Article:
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On Mon, Nov 4, 2019 at 6:29 PM Tim Hill <> wrote:
> May be one way to revive Lua would be to have an implementation in
> _javascript_ (I'm sure it will perform better and more safely than the
> current implementation in C/C++, and _javascript_ engines are now much
> easier to integrate and offer better integration with many more
> libraries, including with other languages like Python, Perl, SQL,
> PHP)...

Er, seriously? Compiled _javascript_ is faster than C? How is the current version of Lua not “safe”? It’s one of the most stable code bases I’ve ever encountered.

The performance claim might actually have some merit, actually. The current Lua interpreter is a very lean, efficient interpreter, to be sure, but it's only an interpreter. Modern _javascript_ implementations have sunk ridiculous amounts of effort into JIT compilation. A Lua-to-JS transpiler would almost certainly outperform Lua's C implementation at runtime, if the only metric you cared about was the speed of pure Lua code execution. An implementation of Lua in _javascript_ may or may not end up outperforming the C implementation depending on how it's done and how the JIT decides to approach it. (PROBABLY not, but I've seen some impressive stuff before -- it's possible that a sufficiently clever implementation might be able to pull it off.)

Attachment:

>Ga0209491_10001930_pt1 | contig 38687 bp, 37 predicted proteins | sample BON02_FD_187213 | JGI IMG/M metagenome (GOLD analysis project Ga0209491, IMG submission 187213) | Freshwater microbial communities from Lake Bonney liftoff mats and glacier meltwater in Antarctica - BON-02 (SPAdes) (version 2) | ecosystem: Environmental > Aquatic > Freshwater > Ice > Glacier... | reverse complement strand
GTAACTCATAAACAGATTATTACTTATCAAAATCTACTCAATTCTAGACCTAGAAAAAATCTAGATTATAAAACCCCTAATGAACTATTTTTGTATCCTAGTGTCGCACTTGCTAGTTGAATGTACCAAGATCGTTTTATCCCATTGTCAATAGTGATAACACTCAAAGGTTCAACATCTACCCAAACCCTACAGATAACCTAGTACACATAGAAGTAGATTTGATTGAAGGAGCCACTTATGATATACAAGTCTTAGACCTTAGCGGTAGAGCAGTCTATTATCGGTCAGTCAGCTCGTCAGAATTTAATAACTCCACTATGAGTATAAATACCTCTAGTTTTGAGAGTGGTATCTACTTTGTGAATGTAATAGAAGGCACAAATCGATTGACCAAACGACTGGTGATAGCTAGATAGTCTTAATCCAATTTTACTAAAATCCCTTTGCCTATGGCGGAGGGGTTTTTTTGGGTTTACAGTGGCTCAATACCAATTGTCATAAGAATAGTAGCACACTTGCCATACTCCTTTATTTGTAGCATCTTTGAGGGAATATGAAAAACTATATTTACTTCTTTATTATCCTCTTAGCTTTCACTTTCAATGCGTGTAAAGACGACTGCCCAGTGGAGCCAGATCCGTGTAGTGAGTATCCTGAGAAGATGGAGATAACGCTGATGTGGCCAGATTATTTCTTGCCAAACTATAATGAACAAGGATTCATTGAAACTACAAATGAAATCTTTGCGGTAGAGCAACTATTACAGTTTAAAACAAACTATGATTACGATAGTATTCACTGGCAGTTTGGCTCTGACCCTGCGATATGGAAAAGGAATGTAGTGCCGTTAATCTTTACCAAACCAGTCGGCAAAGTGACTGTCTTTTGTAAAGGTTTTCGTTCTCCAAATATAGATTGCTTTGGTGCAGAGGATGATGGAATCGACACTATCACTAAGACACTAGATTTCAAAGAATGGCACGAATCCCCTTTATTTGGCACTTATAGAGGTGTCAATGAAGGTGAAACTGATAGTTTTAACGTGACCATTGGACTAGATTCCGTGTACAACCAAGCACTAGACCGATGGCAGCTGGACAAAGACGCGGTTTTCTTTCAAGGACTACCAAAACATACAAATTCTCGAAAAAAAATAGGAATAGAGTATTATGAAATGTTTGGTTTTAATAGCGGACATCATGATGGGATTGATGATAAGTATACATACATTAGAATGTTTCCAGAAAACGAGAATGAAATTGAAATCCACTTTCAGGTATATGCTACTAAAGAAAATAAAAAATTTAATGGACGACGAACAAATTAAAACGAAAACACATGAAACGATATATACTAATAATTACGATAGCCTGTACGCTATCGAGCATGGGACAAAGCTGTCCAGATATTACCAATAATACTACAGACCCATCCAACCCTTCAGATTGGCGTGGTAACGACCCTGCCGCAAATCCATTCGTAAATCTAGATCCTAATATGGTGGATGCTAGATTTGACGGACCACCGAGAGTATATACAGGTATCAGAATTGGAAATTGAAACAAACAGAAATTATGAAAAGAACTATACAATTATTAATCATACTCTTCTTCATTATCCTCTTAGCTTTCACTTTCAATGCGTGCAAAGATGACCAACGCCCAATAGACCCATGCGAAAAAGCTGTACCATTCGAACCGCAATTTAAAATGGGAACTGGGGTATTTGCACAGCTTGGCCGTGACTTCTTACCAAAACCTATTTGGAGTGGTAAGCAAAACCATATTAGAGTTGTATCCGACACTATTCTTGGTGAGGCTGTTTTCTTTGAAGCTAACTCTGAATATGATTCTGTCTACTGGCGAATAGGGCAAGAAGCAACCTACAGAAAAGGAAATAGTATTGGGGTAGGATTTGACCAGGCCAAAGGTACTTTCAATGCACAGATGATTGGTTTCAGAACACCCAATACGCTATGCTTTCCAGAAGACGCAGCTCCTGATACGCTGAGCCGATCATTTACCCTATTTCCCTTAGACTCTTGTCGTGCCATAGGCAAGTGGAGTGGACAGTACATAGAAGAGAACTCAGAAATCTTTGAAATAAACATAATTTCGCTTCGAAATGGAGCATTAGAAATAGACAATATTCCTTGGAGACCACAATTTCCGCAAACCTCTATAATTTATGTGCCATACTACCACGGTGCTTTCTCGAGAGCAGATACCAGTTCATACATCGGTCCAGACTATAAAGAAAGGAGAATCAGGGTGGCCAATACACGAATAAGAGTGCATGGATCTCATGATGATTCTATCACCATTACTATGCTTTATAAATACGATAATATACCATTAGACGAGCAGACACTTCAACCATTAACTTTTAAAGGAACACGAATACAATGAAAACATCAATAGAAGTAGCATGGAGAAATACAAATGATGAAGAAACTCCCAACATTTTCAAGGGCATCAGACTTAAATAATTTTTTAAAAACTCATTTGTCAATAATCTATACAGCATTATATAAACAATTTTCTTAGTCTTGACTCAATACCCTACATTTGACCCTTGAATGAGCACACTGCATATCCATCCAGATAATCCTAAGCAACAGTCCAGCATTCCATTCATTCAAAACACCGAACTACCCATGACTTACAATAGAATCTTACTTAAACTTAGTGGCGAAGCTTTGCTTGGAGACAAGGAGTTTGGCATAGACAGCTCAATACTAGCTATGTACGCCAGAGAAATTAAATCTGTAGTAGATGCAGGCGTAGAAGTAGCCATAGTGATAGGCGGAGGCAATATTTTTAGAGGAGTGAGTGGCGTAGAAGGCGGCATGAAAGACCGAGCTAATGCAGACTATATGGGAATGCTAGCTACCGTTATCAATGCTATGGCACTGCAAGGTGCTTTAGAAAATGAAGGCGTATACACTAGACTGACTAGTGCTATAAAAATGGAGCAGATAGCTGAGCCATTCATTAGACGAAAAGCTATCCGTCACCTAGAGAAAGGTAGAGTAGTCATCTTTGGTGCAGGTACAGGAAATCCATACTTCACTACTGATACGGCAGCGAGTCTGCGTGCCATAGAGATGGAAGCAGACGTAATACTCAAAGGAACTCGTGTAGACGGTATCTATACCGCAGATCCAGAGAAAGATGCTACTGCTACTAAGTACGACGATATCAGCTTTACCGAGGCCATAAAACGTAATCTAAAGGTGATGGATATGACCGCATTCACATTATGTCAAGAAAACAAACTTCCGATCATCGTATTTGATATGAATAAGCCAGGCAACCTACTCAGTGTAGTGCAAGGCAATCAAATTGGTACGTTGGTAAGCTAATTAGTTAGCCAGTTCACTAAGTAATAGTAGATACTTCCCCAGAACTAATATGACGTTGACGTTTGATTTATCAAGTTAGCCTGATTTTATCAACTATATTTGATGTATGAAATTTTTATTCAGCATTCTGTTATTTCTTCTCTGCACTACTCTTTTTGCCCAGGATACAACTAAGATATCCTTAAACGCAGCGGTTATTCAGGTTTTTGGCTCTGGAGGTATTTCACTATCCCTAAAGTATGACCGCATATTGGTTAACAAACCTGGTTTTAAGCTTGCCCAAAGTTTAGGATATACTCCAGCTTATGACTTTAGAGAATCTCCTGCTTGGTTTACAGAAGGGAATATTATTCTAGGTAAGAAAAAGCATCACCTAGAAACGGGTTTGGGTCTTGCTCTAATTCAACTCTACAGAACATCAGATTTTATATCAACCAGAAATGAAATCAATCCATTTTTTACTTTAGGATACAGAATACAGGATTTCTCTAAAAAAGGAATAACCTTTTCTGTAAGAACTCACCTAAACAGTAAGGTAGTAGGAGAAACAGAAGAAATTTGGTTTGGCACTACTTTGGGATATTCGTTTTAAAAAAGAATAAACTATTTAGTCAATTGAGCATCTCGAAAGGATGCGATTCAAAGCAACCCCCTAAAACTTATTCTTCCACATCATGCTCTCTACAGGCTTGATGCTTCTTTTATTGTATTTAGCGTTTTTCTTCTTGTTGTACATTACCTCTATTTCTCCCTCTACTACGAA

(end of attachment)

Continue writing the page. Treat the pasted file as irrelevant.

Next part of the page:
I can't speak to the safety claim. It doesn't seem to make a whole lot of sense. I can only assume it has something to do with VM sandboxing, but once you start putting in bindings to native code any safety promises from the VM become irrelevant.

On the other hand, I must strongly disagree with being easier to integrate. Lua is one of the best languages I've ever seen when it comes to embedding. That is, in fact, where Lua particularly shines -- it's very, very lightweight, with an API that's not too bad to work with once you get used to it. Embedding V8 isn't as nasty as it used to be but it's still not nearly as nice and it's way heavier.

/s/ Adam